Unfortunately, nothing has changed. Today, as I did then, I would recommend a makeover along the lines of (for instance) the Boston Business Journal, an attractive tabloid that takes a more restrained approach. The old urban tab look is perfect if you’re looking for something to fold up and take with you to Suffolk Downs — provided you’re going to the horse races. Now the city hopes the Suffolk Downs property will become Amazon’s second headquarters. GateHouse ought to be thinking about how to design a Herald that will appeal to the sort of young, highly educated folks who would work there — a sizable group even if Amazon ultimately picks another city.
3. Turn right. Despite the Herald’s reputation as a bastion of right-wing Trumpery, the paper’s editorial pages have long been rather staid and moderate. The right-wing reputation comes from a few of its news columnists, especially Howie Carr, who’s long since slid into self-parody; Joe Fitzgerald, a former sportswriter who traffics in snoozy social conservatism; and Adriana Cohen, who recycles seemingly every talking point from Fox News, including the network’s outrageous attacks on the FBI.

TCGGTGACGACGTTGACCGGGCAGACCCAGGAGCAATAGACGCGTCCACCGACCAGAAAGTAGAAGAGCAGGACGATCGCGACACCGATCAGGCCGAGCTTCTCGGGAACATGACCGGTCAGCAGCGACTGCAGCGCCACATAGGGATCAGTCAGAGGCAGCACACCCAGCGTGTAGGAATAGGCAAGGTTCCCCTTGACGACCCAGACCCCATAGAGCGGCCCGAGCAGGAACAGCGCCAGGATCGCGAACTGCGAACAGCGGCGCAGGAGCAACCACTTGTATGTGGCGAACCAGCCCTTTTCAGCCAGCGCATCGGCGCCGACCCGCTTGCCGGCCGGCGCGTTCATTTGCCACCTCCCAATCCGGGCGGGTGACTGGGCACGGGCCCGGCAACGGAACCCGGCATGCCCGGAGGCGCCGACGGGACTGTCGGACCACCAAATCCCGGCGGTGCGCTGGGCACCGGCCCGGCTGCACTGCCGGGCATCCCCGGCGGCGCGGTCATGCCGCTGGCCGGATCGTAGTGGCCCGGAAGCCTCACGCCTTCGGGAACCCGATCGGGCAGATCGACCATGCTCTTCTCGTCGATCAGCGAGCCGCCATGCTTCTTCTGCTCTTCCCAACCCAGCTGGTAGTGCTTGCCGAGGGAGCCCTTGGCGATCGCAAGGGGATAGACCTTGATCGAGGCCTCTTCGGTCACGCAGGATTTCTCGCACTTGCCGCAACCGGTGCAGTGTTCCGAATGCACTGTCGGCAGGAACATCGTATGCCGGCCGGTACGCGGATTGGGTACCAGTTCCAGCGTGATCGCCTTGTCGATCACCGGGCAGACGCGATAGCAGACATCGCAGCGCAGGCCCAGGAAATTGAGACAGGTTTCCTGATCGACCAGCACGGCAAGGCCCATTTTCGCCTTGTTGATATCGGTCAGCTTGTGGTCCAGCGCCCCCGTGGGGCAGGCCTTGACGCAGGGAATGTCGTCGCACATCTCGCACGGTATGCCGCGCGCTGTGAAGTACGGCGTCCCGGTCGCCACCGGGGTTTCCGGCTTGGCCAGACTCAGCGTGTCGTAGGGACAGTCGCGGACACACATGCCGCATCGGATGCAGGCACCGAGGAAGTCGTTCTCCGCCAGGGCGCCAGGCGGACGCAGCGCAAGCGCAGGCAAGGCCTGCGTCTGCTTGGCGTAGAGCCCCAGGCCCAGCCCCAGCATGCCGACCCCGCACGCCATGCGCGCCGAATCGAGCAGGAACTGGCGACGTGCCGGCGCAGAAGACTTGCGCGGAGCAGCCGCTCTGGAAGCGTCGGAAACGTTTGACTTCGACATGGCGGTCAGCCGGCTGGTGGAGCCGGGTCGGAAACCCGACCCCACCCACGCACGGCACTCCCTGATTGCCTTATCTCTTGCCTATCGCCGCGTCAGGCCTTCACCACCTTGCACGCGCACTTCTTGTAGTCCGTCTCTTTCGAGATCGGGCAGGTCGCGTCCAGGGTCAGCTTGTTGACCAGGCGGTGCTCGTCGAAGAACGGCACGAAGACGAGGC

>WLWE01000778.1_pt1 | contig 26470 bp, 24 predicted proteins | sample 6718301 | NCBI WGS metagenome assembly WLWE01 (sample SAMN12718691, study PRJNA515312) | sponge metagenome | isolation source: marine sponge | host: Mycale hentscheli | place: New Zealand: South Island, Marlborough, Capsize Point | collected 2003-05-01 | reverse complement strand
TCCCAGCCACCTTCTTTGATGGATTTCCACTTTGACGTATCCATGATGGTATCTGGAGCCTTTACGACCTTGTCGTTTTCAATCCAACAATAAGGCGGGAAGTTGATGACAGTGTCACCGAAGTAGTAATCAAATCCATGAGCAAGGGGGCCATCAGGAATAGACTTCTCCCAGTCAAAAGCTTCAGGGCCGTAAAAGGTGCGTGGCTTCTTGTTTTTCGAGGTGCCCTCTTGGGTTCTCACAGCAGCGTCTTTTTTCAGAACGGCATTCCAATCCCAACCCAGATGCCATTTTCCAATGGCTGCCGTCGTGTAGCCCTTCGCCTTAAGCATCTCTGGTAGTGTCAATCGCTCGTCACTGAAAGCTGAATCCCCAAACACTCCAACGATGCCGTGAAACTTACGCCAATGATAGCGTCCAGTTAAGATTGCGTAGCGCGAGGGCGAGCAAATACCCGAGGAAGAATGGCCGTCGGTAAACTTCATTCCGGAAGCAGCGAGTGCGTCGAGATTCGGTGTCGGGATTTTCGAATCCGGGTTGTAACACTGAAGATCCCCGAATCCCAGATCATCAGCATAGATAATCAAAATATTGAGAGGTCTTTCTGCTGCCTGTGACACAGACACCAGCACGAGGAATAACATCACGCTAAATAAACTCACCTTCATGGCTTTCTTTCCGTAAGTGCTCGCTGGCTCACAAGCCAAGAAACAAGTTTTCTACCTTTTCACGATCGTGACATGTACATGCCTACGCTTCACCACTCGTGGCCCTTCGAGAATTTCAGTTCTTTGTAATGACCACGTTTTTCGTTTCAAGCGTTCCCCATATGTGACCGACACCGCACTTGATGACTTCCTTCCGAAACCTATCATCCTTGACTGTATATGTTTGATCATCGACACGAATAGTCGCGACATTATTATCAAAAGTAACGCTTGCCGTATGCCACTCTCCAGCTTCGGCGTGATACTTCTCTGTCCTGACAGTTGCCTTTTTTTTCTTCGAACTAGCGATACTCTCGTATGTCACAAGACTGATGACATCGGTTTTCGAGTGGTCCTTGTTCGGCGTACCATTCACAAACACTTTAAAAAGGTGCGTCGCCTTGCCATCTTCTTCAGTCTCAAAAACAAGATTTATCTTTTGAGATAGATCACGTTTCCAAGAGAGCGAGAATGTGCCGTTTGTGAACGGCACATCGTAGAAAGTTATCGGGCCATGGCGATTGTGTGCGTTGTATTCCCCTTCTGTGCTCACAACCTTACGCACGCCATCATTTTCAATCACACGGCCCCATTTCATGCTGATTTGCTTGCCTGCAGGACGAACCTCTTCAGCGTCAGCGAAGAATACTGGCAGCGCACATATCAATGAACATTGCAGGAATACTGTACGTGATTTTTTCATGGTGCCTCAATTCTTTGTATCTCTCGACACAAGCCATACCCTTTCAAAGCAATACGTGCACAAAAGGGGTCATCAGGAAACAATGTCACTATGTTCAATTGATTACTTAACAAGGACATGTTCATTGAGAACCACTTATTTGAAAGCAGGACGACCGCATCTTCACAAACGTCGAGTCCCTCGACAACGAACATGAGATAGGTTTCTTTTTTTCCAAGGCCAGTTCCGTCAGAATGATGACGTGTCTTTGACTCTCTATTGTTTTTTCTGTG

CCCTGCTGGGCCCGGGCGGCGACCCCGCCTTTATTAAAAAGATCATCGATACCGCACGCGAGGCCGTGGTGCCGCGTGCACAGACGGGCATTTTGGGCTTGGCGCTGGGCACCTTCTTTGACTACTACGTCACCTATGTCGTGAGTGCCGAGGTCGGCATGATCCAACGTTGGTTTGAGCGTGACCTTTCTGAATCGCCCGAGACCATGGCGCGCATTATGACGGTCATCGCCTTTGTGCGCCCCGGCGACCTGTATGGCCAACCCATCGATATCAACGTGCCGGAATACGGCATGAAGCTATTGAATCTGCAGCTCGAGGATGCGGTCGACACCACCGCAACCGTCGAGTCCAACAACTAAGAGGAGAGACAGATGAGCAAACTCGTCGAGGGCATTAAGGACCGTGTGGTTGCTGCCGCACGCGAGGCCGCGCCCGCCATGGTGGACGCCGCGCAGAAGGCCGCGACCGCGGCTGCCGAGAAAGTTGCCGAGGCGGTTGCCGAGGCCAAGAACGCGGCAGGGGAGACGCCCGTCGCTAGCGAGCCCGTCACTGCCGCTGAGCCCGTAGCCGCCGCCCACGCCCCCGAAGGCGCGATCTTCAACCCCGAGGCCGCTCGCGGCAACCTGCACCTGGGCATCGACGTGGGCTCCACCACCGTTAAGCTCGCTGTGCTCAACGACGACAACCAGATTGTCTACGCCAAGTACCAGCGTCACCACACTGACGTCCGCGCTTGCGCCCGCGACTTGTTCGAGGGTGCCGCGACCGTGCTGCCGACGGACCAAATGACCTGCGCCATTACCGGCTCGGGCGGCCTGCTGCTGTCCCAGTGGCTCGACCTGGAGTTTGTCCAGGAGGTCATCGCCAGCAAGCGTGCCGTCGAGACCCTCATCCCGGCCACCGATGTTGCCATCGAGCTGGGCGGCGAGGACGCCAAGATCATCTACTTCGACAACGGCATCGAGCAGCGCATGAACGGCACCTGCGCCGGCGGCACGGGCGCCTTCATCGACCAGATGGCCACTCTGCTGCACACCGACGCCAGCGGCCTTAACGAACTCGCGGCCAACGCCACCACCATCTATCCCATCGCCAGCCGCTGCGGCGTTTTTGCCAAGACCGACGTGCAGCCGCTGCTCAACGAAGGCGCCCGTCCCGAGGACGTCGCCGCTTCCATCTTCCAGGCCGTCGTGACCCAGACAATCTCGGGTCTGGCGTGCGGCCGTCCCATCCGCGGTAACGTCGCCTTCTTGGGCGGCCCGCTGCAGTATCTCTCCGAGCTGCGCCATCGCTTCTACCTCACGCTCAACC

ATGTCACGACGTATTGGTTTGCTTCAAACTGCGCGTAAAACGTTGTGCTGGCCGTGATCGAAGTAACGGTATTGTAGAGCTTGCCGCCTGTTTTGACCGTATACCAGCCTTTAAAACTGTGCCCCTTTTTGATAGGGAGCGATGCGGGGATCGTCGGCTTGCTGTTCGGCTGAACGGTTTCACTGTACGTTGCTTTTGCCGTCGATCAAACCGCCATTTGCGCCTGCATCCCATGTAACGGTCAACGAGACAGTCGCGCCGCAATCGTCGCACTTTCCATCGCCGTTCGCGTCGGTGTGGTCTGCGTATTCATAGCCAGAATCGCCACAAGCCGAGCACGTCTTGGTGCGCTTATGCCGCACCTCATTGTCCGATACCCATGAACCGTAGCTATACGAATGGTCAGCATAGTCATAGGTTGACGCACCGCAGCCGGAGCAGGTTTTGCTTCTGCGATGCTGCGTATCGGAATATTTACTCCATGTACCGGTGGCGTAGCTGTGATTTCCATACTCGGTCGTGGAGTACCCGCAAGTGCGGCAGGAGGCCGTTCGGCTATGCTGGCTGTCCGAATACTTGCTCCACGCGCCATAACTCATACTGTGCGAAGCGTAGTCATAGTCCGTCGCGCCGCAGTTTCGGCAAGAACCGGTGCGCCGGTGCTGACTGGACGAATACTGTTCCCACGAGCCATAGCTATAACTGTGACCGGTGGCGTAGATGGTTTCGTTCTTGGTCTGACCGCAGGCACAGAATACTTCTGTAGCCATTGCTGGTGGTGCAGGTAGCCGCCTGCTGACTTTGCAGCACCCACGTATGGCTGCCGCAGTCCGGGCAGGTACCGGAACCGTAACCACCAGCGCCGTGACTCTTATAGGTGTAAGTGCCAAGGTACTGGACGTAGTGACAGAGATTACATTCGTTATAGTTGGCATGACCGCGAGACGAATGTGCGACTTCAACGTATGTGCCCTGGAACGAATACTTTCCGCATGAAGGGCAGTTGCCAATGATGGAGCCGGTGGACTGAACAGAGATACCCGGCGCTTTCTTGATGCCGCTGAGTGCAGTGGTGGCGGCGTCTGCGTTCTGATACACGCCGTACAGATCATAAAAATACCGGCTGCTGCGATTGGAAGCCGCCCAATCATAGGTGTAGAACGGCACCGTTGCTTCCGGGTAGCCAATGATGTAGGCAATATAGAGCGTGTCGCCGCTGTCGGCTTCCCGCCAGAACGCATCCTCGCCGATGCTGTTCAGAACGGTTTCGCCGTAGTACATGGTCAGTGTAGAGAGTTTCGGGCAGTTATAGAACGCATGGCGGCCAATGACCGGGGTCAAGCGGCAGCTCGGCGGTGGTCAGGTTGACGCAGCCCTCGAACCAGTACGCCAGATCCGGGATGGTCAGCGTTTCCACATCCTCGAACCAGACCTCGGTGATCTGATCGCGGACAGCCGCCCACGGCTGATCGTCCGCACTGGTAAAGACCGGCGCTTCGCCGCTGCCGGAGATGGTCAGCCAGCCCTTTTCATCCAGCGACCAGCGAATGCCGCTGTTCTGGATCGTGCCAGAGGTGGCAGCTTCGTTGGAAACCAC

The opinion pages, on the other hand, carry respectable syndicated conservatives like Jonah Goldberg, George Will, and Michael Gerson, as well as local voices like freelancer Jim Sullivan, who rarely writes about politics. What would help is if editorial-page editor Shelly Cohen recruited some young, smart, conservative local columnists. Surely there’s some recent college graduate out there who wants to be the next Ben Shapiro or Tomi Lahren who’d be willing to work for a low salary and a shot at Twitter immortality. Unfortunately for the Herald, now as then, the best conservative columnist in Boston is Jeff Jacoby — a Herald alumnus who left the paper for the Globe many years ago.